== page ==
Overwatch 2 beta brings back chaos, joy of Overwatch’s earliest days

Hero reworks and expansive maps give players the faster, more engaging experience they've been begging for.

Image via Blizzard Entertainment

After years of disappointments and delays, a new era is finally beginning for Overwatch fans. Over two years after its initial announcement, Overwatch 2 will launch a closed beta of its PvP mode on April 26, finally giving lucky players a chance to dive into five-vs-five competition as well as updated maps, a new game mode, and a powerful DPS hero. 

Dot Esports got the chance throughout March to test the closed alpha of the sequel alongside Blizzard Entertainment employees and Overwatch League players, who will be using the build when the season begins on May 5. 

What we found was a game that brought the chaotic spirit back to the world of Overwatch, no longer bound by endless shields or questionable map design. Though the sequel and its many new additions will certainly have some growing pains, Overwatch 2 should inject the community with the excitement it’s been hoping for this entire time. 

Our impressions are based solely on the alpha build, especially after a major balance patch that took place March 24, and may not reflect the beta as it progresses over the next few months.  

New additions 

On an aesthetic level, Overwatch 2’s updated engine makes everything feel smoother and more engaging. Even small changes, like the cleaner in-match user interface and updated sounds, make the game feel like it’s gotten a much-needed tune-up. The new ping system also adds a level of accessibility for players who don’t want to hop into voice. It has a learning curve but is easy to get adjusted to.  

Though nearly every hero got at least a minor rework for Overwatch 2, the true draw of the PvP beta is the shiny new features for players to sink their teeth into. These additions give a new life to a game that, at points over the past year, felt as if it was fading.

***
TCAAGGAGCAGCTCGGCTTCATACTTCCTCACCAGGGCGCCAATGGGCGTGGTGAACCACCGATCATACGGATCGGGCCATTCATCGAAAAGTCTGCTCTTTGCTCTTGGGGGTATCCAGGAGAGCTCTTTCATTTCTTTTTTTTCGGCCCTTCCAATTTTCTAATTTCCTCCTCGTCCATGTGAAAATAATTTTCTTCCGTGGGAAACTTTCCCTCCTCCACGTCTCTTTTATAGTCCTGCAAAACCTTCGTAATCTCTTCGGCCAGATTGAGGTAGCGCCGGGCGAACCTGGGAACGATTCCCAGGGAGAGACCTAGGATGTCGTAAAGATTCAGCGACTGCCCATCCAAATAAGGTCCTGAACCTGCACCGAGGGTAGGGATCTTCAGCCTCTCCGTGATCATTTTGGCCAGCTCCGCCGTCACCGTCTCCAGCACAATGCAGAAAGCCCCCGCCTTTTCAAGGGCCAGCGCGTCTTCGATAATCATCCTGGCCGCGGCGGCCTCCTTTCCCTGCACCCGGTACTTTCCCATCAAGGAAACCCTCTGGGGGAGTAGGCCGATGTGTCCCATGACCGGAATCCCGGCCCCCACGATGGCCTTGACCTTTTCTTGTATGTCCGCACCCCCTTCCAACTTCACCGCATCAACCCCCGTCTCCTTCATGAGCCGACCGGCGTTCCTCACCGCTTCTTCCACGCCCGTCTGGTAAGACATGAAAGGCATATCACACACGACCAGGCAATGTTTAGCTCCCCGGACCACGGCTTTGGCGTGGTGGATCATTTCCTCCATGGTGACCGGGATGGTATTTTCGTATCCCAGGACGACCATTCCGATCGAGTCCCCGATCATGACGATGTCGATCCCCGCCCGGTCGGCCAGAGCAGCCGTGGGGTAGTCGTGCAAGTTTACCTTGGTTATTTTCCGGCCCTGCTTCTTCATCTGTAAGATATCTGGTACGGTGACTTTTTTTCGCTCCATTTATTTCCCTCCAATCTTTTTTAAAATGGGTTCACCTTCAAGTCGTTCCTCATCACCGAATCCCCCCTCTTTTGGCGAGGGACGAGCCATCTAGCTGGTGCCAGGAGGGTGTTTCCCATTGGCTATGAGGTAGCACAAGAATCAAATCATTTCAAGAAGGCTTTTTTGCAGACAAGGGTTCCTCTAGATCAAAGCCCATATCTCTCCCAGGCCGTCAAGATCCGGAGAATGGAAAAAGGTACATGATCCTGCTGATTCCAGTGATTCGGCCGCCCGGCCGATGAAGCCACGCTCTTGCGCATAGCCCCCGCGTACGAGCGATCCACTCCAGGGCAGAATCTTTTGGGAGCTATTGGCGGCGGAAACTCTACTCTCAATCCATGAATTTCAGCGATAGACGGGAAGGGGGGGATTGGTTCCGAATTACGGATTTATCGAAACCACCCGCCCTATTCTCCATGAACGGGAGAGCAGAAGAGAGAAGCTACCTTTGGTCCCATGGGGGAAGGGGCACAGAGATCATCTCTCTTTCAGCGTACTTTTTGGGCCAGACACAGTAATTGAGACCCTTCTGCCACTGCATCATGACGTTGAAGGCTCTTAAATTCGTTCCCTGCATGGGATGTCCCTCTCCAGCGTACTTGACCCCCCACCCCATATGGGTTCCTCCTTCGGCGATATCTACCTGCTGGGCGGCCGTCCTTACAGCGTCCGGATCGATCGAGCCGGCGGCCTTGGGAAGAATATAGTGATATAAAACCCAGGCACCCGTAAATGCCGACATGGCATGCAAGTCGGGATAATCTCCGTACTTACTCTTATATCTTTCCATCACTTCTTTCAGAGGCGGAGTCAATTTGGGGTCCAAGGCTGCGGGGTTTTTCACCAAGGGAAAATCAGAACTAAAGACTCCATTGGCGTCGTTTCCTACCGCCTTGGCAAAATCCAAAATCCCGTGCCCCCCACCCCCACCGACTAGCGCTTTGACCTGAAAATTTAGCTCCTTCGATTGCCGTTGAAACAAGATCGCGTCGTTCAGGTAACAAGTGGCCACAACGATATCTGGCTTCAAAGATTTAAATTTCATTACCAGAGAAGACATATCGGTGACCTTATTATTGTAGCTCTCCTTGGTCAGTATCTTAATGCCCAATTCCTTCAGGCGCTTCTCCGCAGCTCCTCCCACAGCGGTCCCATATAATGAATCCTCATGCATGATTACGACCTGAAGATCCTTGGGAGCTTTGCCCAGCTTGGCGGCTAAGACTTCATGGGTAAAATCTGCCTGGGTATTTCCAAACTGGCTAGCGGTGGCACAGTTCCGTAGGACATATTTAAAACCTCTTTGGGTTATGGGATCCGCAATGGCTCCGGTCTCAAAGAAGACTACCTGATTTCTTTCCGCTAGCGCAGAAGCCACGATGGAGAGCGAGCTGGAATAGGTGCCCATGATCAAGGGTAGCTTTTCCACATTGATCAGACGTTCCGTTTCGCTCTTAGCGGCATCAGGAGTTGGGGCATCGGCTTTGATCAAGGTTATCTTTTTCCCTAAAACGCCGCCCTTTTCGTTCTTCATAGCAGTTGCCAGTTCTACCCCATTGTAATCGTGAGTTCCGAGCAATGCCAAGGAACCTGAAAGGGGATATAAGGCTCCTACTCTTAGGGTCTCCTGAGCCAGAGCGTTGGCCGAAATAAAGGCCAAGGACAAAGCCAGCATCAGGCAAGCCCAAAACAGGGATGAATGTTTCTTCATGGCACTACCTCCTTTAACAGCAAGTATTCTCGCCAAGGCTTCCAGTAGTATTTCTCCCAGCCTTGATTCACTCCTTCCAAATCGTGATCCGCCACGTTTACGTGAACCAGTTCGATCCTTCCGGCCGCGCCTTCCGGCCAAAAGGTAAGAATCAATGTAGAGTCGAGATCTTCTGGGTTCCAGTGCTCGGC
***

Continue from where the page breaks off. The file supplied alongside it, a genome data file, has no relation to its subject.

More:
Overwatch 2 brings the Push game mode—along with two new maps, New Queen Street and Colosseo—to effectively replace Assault (also known as 2CP) in both casual and competitive play. Regardless of if it was intentional, Push ended up the polar opposite of the Assault game mode, and all of us are better for it. 

At its best, Push is a speedy and often-chaotic mode that brings to mind the earliest days of base Overwatch, where no one knew what they were doing aside from shoving a payload across a map. Somehow, that’s deeply satisfying after years of stale metas and set plays.

Screengrab via Overwatch 2

Both Push maps have a set “path” for players to guide the cheery and wonderful T.W.O. robot, likely to be the community’s next obsession, to selected destinations. Along the way, however, it feels like the maps have a nearly limitless amount of entry and exit points for teams and flankers. This is both the mode’s boon and its detriment: fewer choke points make for a more exciting game mode, but players might get easily overwhelmed by constant surprise attacks. 

This extends to the two other new maps the sequel brings, Escort map Circuit Royal and Hybrid map Midtown. Both have intense vertical stages the base game lacks, opening players up for a more mobile game that benefits everyone. For the best, the days of mindlessly attacking the seafort walls of Havana for a solid four minutes are over. 


No matter how many fancy maps the developers added, the real star of the PvP beta was always going to be Sojourn. As the first hero released in over two years, her speedy railgun-style damage dealing was primed to be a hit. Luckily for fans, it is—with a few caveats. 

Sojourn is, above all things, truly fun to play. Her Railgun’s primary fire feels like something out of a sci-fi game in the best way possible, racking up glowing energy as you build up direct hits. Using her secondary fire that operates on that stored energy takes a lot of getting used to, but it can be deadly after you get adjusted. 

Her Disruptor Shot, which slows players and deals damage, is fun to use but much less fun to play against. After getting used to the sound cues, it’s easy to dodge but can quickly overwhelm lower-health heroes and become the most irritating ability left in the game. Her ultimate, Overclock, will similarly induce either awe or rage depending on which side of it you’re on. 

In the hands of players that have great tracking, like the Overwatch League’s best, Sojourn can destroy a team when given ample support. We don’t doubt she’ll be tuned down in the future. For now, players can enjoy the fun of a new hero with a kit that doesn’t feel impossible to use or avoid. We certainly couldn’t say the same about Brigitte or Echo on their respective launches. 

Hero reworks